The apple of my eye

It irritates me so much that we have some fabulous, traditional fruits, and yet when the appropriate season arrives, the supermarkets are full of products from countries as far away as New Zealand and South Africa. Yes, even in covid-19 land. How does this happen?

I don't mean mangoes, kiwi fruit and bananas, but those indigenous to the British Isles such as apples, pears and strawberries. I can understand it if people want tasteless versions of a fruit out of season, but in season?

If you can resist the temptation of supplying fruits out of season, you know its summer and early autumn when our traditional fruits are ready. Just think of plums, apricots, cherries, strawberries, gooseberries, pears and rhubarb. But for me, of all our wonderful home-grown fruits, the apple has my eye.

It’s held a strangely important symbolism throughout history, wrapped into stories and events that we all remember – the apple in the garden of Eden, Isaac Newton and his ‘discovery’ of gravity, Snow White and the poisoned apple and even the Beatles record label featuring a perfect Granny Smith. Of course, one of the world’s biggest companies has unashamedly used the name with it’s all too familiar apple logo with a bite taken out of it. I’m typing on one of its computers right now.

Then there are the apple games such as apple bobbing. The tradition dates back to the Roman invasion of Britain, when the conquering army brought with them the apple tree, a representation of the goddess of fruit trees, Pomona. During the annual celebration the game of apple bobbing was played by young singletons; the first person to bite into the apple would be the next one to be allowed to marry. Girls who placed the apple they bobbed under their pillows were said to dream of their future lover. All a bit old fashioned now, of course.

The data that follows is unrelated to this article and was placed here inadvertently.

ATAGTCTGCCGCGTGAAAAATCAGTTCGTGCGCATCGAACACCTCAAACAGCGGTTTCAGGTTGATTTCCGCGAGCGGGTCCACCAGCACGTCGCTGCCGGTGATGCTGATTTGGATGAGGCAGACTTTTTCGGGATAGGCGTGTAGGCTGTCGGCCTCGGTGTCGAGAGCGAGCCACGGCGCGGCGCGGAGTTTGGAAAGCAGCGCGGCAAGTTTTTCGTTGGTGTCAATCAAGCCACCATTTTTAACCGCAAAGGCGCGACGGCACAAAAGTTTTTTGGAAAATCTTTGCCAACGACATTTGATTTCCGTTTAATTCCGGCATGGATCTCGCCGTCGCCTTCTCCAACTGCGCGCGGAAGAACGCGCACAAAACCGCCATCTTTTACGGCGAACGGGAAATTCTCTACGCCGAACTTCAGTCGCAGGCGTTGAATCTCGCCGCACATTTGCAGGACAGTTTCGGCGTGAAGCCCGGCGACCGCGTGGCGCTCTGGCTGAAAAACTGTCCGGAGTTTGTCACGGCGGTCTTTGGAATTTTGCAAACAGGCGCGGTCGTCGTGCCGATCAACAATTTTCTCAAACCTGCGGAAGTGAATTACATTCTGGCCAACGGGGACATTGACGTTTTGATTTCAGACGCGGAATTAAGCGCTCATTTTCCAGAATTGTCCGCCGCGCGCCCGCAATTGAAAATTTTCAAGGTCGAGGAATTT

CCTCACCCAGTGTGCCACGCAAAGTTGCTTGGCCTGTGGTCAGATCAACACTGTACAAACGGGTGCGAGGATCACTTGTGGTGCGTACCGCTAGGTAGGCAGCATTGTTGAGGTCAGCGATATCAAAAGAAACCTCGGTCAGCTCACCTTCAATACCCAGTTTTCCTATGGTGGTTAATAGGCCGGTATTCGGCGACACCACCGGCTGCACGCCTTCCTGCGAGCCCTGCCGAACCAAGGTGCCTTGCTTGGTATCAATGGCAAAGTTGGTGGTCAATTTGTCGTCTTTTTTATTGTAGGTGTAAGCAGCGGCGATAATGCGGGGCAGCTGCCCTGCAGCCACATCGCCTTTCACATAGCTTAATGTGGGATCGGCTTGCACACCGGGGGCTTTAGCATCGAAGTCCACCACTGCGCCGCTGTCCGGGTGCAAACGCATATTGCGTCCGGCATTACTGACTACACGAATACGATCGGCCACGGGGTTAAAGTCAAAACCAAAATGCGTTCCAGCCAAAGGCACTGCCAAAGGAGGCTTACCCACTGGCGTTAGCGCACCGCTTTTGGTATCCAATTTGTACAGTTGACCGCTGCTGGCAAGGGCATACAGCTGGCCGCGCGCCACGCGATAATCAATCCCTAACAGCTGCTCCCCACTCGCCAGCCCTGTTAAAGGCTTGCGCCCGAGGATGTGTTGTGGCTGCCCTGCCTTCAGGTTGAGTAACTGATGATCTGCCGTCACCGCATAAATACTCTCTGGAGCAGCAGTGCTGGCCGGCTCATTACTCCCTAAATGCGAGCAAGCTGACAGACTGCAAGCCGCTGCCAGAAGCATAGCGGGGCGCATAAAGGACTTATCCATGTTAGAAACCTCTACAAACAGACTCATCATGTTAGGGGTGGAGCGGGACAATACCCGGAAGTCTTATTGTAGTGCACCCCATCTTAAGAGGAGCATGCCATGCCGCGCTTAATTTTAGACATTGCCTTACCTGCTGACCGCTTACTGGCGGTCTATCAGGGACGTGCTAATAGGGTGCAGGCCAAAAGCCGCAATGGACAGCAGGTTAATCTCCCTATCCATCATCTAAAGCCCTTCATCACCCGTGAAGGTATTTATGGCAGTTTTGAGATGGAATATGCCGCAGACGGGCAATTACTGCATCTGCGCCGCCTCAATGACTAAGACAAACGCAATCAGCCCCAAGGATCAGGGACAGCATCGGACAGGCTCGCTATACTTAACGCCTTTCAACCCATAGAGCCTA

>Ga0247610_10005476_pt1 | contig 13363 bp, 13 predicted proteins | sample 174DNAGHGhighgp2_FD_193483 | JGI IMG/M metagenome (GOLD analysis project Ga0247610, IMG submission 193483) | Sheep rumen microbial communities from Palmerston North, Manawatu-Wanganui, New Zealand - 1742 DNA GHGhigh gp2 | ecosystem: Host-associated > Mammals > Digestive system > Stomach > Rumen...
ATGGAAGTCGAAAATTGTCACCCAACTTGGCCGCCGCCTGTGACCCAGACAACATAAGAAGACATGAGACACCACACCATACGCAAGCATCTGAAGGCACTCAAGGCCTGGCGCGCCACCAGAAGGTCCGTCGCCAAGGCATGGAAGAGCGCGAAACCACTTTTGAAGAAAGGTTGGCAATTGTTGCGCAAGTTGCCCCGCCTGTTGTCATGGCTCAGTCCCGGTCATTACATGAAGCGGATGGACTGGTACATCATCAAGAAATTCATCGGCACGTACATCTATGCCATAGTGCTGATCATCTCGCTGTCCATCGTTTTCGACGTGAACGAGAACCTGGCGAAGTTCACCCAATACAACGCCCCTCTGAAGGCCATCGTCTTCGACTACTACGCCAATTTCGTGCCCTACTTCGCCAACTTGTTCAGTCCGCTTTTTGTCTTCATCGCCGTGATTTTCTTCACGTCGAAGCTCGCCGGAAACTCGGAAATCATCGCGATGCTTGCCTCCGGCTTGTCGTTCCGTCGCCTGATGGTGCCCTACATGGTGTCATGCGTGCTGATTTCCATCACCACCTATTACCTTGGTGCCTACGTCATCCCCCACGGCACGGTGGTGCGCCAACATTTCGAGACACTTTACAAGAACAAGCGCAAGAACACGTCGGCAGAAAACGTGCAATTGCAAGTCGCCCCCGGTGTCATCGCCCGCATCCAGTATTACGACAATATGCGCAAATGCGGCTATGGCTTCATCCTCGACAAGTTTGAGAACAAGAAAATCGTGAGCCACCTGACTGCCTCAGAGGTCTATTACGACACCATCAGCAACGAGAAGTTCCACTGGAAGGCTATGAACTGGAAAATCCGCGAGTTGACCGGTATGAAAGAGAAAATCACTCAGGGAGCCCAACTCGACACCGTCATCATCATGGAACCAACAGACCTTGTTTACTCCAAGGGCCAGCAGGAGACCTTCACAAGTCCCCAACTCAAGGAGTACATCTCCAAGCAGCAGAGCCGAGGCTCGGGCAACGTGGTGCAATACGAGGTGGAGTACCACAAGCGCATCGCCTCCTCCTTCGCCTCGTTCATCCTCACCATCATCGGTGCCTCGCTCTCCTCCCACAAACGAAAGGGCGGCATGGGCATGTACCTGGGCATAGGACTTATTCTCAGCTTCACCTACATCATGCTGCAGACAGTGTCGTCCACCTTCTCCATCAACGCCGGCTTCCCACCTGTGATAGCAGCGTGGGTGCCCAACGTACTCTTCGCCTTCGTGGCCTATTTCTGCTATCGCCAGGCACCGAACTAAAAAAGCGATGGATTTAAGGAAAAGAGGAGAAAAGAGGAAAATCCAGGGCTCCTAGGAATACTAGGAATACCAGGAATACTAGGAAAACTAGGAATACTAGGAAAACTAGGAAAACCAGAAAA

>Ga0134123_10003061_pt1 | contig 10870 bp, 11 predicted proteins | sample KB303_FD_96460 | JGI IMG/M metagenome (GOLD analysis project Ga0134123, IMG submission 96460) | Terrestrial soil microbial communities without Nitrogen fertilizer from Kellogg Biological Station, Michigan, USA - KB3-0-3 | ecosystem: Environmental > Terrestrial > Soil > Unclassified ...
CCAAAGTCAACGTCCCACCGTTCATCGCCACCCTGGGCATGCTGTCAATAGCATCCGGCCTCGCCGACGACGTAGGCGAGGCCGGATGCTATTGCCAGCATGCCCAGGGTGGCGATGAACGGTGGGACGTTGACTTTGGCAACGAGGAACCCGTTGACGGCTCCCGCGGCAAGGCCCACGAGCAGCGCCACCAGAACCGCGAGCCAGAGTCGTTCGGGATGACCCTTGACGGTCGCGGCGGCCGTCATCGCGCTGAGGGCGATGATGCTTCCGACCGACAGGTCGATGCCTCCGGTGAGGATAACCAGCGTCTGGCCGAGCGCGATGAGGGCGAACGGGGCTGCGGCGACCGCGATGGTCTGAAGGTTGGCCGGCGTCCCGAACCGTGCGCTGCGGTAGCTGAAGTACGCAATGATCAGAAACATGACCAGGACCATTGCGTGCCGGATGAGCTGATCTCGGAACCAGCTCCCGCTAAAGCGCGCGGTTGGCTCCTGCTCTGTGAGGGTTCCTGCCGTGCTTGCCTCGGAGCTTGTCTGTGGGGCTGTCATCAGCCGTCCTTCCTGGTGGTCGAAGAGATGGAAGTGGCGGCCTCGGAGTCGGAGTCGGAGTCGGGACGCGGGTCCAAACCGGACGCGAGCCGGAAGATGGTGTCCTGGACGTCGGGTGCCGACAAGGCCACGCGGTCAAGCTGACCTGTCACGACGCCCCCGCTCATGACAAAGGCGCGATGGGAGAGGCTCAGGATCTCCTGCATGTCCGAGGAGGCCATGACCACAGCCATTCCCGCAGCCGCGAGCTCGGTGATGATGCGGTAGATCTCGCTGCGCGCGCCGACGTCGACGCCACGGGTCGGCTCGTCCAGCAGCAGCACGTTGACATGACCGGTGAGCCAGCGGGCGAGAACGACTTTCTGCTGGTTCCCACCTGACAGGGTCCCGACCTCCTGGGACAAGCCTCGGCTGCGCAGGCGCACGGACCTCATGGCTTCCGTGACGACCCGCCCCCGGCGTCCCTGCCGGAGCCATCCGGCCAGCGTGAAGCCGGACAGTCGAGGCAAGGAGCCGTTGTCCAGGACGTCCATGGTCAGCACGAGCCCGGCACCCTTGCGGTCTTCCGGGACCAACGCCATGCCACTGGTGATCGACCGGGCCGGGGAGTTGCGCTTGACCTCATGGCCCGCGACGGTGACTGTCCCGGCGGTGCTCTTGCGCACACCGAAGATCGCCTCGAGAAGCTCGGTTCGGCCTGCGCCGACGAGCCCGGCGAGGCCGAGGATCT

All apples have a balance between sweet and tart, but to varying degrees. They should be juicy and crunchy and some can even be ‘creamy’. My two favourite eating varieties are the Egremont Russet and Adams Pearmain. The Russet is a classic English apple with a unique flavour and appearance. The skin is a dull gold colour flecked with yellow and feels like fine sandpaper. The flesh is quite dry and the taste is often described as "nutty" but sweet, with both the flavour and the soft flesh reminiscent of a firm pear. It’s surprisingly versatile, working well in savoury salads and is a good partner for cheese. Buy and sell them between October and December.

Adams Pearmain is available from November through to March, and is an old-fashioned late dessert apple, one of the most popular varieties in Victorian England. It’s a relatively dry apple but the flesh has a rich aromatic flavour which like the Russet is slightly nutty. Its autumnal colouring is more subdued than the artificially bright shiny things of the modern supermarket shelf, but for me that’s part of its appeal and it makes great cider. 

So, don’t just reach for the boring Gala or Pink Lady apples to offer customers, emphasise the local varieties, try something a little different and explain how these are part of our heritage and make great pairings with cheese and cooked meats. But most of all, encourage your shoppers to check the labels and buy something British.


Sue Nelson

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